St. Francis Xavier Cathedral and Library

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Old Cathedral Complex
Old Cathedral Complex - 1.jpg
Front of the cathedral
St. Francis Xavier Cathedral and Library is located in Indiana
St. Francis Xavier Cathedral and Library
Location 205 Church St., Vincennes, Indiana
Coordinates 38°40′44″N 87°32′3″W / 38.67889°N 87.53417°W / 38.67889; -87.53417Coordinates: 38°40′44″N 87°32′3″W / 38.67889°N 87.53417°W / 38.67889; -87.53417
Area 2 acres (0.81 ha)
Built 1826
Architectural style Greek Revival
Governing body Private
NRHP Reference # 76000025[1]
Added to NRHP August 17, 1976

The St. Francis Xavier Cathedral in Vincennes, Indiana, is often referred to by locals as "The Old Cathedral". The St. Francis Xavier Cathedral was elevated to the status of Basilica (minor basilica) on 14 March, 1970.[2]

The church is located opposite George Rogers Clark National Historical Park, at 205 Church Street. It was built in 1826 and added to the National Register of Historic Places in 1976.[1]


The basilica interior

John Law wrote -- "The first entry on the church records here, is dated April 21st, 1749. There is neither title page nor introduction. The first entry is the certificate of marriage between “Julien Trattier, of Montreal, Canada, and Josette Marie, the daughter of a Frenchman and an Indian woman.” The only baptisms recorded during the year, are those of the Indian adults. One of the first deaths was Madam Trattier, aged eighteen years, whose marriage we have above recorded. She was but a short time a bride, having been buried in December, 1750, in the church, under her pew, on the “Gospel side” — so says the record. The resident priest was “Father Sebastian Louis Meurin.” All certificates except those of deaths are signed by “M. de St. Ange, Lieutenant of Marines and Commandant for the King, at Post Vincennes.” Father Meurin left in 1753. His last official act was the burial of “the wife of a Corporal in the garrison, March, 1753.” He was succeeded by “Father Louis Vivier.” His first recorded act is a marriage, May 20th, 1753. On the 24th of the same month he buried “Pierre Leonardy, Lieutenant of the garrison.” His last record is dated August 28th, 1756. The number of baptisms and marriages is small, but increasing. Half of them are of “Red or Indian Slaves,” belonging to the Commandant and to the inhabitants. It was a number of years after the departure of the Jesuits, who had officiated as priests until about the year 1760, that another priest visited Vincennes. During the interregnum, one “Philibert,” Notary Public, administered baptism as a layman, privately, and duly recorded the names of those to whom he administered the rite, on the register."[3]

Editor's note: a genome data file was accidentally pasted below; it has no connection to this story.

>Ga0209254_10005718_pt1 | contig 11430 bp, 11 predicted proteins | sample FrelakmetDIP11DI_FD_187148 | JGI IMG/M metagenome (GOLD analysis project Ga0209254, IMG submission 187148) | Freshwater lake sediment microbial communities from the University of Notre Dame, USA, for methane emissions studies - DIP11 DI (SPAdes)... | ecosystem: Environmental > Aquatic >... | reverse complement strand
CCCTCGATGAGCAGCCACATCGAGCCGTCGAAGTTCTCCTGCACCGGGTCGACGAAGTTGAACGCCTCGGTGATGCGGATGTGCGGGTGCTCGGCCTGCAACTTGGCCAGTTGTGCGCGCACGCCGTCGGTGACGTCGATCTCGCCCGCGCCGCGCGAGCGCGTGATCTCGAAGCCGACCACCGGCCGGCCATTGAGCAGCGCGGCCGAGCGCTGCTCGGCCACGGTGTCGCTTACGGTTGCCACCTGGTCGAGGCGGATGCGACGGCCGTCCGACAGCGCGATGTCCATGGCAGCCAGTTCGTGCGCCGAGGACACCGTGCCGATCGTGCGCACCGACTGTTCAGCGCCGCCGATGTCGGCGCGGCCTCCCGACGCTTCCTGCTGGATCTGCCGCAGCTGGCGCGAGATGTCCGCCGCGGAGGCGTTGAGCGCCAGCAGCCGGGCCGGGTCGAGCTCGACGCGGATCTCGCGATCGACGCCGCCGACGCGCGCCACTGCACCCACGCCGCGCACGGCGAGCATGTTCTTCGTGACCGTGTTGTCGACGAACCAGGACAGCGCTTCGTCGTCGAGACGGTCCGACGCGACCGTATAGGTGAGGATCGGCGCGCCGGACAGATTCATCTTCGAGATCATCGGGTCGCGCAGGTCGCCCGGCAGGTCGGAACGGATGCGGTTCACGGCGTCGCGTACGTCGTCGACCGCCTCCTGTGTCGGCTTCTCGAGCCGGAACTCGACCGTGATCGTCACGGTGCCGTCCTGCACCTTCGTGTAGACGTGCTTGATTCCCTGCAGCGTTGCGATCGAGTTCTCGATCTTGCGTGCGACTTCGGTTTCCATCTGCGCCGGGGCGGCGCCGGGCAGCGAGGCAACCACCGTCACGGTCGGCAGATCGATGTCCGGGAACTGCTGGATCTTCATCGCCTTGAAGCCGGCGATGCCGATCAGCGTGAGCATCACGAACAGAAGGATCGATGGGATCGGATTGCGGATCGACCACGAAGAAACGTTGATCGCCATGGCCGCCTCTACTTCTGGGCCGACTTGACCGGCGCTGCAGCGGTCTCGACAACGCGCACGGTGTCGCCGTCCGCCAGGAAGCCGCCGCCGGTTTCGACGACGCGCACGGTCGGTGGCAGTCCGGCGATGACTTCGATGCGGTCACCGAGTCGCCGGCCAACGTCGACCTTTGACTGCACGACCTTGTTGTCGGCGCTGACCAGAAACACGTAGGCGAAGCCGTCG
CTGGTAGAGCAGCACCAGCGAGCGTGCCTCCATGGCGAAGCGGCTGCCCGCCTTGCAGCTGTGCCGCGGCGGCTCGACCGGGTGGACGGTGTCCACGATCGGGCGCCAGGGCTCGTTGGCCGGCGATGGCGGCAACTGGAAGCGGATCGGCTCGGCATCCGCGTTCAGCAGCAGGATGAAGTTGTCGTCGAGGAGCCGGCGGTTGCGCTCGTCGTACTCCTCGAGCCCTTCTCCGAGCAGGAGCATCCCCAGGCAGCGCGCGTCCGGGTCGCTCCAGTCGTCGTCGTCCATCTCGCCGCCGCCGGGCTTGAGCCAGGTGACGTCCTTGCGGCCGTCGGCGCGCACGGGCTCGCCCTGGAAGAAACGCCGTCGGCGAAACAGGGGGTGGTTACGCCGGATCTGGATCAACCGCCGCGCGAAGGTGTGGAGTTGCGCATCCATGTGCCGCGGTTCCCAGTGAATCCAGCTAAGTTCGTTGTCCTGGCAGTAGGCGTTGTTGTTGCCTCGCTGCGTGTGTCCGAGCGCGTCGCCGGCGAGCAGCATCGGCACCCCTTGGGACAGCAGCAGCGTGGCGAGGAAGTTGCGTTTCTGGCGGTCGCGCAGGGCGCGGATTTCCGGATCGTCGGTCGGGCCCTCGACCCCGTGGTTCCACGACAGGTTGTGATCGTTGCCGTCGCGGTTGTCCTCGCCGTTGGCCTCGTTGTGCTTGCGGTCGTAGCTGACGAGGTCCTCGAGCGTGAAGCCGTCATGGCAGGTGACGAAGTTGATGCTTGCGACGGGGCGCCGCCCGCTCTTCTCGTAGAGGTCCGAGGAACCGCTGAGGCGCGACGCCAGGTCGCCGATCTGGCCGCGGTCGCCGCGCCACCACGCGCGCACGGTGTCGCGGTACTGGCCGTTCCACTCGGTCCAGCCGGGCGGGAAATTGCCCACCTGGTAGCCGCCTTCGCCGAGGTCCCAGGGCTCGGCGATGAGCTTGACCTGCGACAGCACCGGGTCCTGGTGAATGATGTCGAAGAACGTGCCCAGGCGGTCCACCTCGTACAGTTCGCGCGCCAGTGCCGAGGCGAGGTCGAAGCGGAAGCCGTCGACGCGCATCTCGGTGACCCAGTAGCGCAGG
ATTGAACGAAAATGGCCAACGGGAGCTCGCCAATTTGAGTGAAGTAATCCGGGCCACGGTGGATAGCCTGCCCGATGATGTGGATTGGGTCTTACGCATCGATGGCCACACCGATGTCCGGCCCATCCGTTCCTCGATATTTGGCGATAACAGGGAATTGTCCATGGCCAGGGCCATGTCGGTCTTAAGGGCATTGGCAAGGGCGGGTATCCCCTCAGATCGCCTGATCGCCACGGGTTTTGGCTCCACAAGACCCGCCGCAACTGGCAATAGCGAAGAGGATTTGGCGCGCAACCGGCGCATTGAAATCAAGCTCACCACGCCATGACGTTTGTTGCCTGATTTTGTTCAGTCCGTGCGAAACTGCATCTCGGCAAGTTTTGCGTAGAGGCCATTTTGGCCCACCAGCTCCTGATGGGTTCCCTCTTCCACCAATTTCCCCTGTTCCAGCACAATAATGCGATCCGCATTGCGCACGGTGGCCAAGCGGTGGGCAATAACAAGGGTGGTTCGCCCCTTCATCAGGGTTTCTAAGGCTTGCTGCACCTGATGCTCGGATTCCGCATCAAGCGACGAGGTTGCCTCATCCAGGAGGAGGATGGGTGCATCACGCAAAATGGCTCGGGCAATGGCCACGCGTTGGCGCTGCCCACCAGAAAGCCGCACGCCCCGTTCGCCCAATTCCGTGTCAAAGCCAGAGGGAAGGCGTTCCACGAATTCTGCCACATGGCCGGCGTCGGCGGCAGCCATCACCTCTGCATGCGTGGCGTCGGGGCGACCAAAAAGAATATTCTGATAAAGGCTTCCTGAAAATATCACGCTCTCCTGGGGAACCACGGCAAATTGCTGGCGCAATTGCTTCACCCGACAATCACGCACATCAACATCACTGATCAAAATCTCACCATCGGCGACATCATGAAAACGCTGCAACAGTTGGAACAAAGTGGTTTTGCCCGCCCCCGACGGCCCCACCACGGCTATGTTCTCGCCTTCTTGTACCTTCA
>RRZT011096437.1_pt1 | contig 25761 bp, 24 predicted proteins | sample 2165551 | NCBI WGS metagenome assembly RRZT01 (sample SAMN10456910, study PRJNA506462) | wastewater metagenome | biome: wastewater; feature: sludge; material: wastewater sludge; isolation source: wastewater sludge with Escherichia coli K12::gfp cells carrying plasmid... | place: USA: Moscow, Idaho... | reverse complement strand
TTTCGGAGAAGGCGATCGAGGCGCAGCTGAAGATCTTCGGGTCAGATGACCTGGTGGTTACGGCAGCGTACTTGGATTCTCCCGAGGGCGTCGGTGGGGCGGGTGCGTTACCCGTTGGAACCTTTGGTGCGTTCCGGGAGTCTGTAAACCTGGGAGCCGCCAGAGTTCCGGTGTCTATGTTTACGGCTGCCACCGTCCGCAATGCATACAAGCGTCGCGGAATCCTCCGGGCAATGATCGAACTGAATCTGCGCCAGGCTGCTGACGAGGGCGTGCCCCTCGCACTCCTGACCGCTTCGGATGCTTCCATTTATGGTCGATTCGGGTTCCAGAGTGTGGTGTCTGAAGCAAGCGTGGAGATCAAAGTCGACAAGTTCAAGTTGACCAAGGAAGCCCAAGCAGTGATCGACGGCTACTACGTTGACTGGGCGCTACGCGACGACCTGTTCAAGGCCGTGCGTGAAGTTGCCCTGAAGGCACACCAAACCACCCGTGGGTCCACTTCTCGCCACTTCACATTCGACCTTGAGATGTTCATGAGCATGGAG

The Church was formally dedicated on August 8, 1841[4]

See also[edit]


  1. ^ a b "National Register Information System". National Register of Historic Places. National Park Service. 2009-03-13. 
  2. ^ Day, Richard. "History of the Old Cathedral". Retrieved 21 April 2011. 
  3. ^ John Law, "The Colonial History of Vincennes", under the French, British, and American Governments, from its First Settlement Down to the Territorial Administration of General William Henry Harrison, Being an Address Delivered by Judge John Law, Before the Vincennes Historical and Antiquarian Society, February 22d, 1839, with Additional Notes and Illustrations . Vincennes: Harvey, Mason and Co., 1858
  4. ^ [1] Indiana Catholic History Website

External links[edit]

Media related to St. Francis Xavier Cathedral (Vincennes, Indiana) at Wikimedia Commons